There’s a popular snowclone we cinephiles like to use every so often when describing a character who seems wonderfully out-of-place, as though they’re from a different movie entirely. Sion Sono’s weird western Prisoners of the Ghostland is filled with performers that seem to all be from countless different movies entirely, all with the acting chops of those two henchmen in Back to the Future Part 2 who manacially yell at Marty McFly about hoverboards not working on water (look it up). In Sono’s film, these characters inhabit one of two worlds: the picturesque Samurai Town or the makeshift tinker city of Ghostland.
Nicolas Cage plays Hero, an imprisoned bank robber in Samurai Town sent on a mission to find the adoptive granddaughter, Bernice (Sofia Boutella), of the local tyrant known only as “The Governor” (Bill Moseley). Hero is strapped with a suit planted with detonators: one on each arm, two at his throat, and two on his testicles. If he steps out of line, one or more of the detonators will go off. And you the director’s not going to let this movie end without letting us see at least one of Cage’s body parts blow up.
Hero is almost like a spiritual relative of Cage’s character in Willy’s Wonderland, who does peculiar things simply because of their “coolness” factor. Here, for no reason whatsoever, Hero inexplicably takes a kid’s bike instead of a car. Later, he engages in fisticuffs with a bad guy not nearly long enough after getting one of his body parts blown off. Almost nothing he does would make sense had the role been played by anyone other than Nicolas Cage.
If Michael Sarnoski’s achievement was turning Cage into a formidably mindful performer in this year’s surprise hit Pig, Sono provides the actor with the most fitting outlet for his insane cadences and unchained buckwildness (and also gives him a samurai sword and dialogue seemingly ripped straight out of a Paul Simon song). Cultivating an intentionally wonky tone, mostly from allowing each actor (including the extras) to do their own weird thing, Sano seems to acknowledge that he’s made a movie that might not be for everyone, even if his cerebral execution renders most of the symbolism murky.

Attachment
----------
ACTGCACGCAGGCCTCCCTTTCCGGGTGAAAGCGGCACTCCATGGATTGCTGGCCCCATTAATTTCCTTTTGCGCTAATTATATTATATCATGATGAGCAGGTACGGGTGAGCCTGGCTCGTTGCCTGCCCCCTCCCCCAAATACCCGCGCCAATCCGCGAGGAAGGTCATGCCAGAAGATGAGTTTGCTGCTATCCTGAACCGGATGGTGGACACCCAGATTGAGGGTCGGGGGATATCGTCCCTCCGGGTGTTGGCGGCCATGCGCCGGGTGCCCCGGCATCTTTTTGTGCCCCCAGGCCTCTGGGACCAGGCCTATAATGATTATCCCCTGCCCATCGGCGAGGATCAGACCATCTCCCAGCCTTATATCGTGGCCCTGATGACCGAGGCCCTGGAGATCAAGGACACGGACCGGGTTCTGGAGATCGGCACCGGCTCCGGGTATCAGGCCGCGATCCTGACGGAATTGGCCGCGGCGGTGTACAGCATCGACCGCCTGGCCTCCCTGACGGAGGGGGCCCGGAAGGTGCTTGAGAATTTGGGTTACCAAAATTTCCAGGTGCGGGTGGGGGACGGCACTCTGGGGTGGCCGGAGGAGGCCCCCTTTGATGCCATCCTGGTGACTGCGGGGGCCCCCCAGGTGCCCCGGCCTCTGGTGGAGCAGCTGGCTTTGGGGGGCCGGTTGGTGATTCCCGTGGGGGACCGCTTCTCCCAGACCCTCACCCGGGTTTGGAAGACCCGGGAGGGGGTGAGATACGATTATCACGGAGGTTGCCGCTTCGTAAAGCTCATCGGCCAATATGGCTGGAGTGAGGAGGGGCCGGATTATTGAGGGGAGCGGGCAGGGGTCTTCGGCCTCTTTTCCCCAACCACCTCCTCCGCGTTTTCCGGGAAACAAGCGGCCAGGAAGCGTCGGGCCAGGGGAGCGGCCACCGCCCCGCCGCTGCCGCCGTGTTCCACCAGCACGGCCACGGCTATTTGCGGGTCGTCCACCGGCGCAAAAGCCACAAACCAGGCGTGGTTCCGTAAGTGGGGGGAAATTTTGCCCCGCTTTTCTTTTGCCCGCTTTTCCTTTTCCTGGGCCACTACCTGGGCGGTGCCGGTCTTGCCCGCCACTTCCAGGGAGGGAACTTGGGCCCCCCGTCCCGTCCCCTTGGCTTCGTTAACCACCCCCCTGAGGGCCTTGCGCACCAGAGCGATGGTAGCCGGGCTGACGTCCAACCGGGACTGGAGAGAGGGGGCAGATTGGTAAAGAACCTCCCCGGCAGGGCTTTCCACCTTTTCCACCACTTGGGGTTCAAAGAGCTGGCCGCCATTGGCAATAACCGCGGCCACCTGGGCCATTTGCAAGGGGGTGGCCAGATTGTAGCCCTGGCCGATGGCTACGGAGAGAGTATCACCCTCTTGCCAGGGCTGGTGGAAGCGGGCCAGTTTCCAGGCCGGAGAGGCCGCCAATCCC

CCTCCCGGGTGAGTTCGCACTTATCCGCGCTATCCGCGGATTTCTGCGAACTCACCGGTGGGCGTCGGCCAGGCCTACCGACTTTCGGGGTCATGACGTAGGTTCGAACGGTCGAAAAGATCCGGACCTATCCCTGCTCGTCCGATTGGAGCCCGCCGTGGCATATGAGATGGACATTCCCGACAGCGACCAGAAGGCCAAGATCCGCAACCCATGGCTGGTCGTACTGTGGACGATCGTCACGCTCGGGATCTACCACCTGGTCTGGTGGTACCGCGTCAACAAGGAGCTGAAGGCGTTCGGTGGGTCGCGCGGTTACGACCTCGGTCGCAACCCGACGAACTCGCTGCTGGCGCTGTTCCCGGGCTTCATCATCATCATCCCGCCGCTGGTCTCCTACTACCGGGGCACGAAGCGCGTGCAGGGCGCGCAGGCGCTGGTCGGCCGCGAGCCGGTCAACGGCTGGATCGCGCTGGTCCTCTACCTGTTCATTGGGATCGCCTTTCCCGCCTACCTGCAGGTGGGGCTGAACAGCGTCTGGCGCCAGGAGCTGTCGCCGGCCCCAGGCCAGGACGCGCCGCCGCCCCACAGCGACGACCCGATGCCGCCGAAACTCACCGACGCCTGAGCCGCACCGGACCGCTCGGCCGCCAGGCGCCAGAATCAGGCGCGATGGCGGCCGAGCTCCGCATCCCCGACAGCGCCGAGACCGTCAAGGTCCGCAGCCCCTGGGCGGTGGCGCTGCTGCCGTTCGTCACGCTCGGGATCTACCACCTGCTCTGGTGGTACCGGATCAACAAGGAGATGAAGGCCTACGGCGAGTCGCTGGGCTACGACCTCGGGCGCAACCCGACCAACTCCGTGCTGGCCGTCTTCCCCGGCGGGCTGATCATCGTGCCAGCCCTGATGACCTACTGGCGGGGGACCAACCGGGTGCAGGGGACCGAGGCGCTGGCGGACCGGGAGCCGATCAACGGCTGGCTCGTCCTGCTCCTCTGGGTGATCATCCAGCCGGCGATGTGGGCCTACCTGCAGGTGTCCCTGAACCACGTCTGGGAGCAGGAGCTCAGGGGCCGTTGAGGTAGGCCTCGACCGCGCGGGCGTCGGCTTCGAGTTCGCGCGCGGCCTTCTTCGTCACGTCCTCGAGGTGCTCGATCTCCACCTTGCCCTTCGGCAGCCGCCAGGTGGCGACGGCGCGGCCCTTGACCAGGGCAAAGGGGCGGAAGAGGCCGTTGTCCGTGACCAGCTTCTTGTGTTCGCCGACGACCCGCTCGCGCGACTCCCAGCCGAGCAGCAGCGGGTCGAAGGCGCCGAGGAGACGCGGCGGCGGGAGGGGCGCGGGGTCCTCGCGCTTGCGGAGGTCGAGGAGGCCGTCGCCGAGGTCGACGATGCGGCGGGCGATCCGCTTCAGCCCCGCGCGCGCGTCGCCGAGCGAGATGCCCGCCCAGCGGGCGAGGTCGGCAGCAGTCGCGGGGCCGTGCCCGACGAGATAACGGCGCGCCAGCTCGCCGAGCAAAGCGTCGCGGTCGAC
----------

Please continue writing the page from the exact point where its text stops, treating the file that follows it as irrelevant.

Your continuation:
Hero eventually tracks down Bernice in Ghostland, which proves to be harder to escape than he thought – although for the audience, it’s never quite clear why this is so, and the obstacle keeping them there turns out to be an easy one to overcome. Yet it still takes almost an hour to do so.
Writers Aaron Hendry and Reza Sixo Safai often can’t figure out how to fill in their second act, but their unique turn of phrase, which is given to the most bizarre cast I’ve ever seen, keeps this thing humming. With Cage at his most ludicrous, everyone else seems to follow suit. Everyone except for Boutella, who is the only one on screen actually making prudent acting decisions. She’s always the adult in the room and necessary to ground a film that desperately needs to be.
Sano, with help from production designer Toshihiro Isomi, does a great job juxtaposing the two locations. Samurai Town fuses together traits from Japanese society and the old American West, with colors as vibrant and real as a 1940s Disney animated movie, washed with reds that pop against the pinwheel of color surrounding it, and where rose petals perennially dust the air.
Ghostland, on the other hand, feels constructed from the ruins of an old, abandoned carnival haunted with eccentric characters such as the guy who turns any catatonic resident into a literal mannequin, or the group of men who day and night prevent the second hand on the giant clock from ticking.
Despite its dilapidated construction, Ghostland still sparkles like a graveyard of neon signs just begging to be turned on. It’s been deliberately dimmed by the local oppressor and Hero assumes the responsibility of helping them find their vibrancy again.
It’s the production design that drives the film even at its most pretentiously abstract. Though it’s not just the boldness of the colors, but the balance and contrast of the palette. When Sono, along with DP Sôhei Tanikawa, explores his milieu, it’s as though he’s sending us on a tour through a snow globe of handmade miniatures, well-crafted with crisp detail to look exactly like a dreamworld fantasy.
Likewise, the epic musical score by Joseph Trapanese (The Greatest Showman) makes the film feel bigger than it probably is, but also compliments every moment with the proper temperament without being intrusive.
There’s a chance I might look back at Prisoners of the Ghostland years from now and, like most critics, reevaluate it. It’s hard to believe that anyone is actually ready for a movie like this. While I found it difficult to find any emotional resonance with these strange characters, it’s also refreshing when a film dares to be this different, even if it’s mostly for the very sake of being different.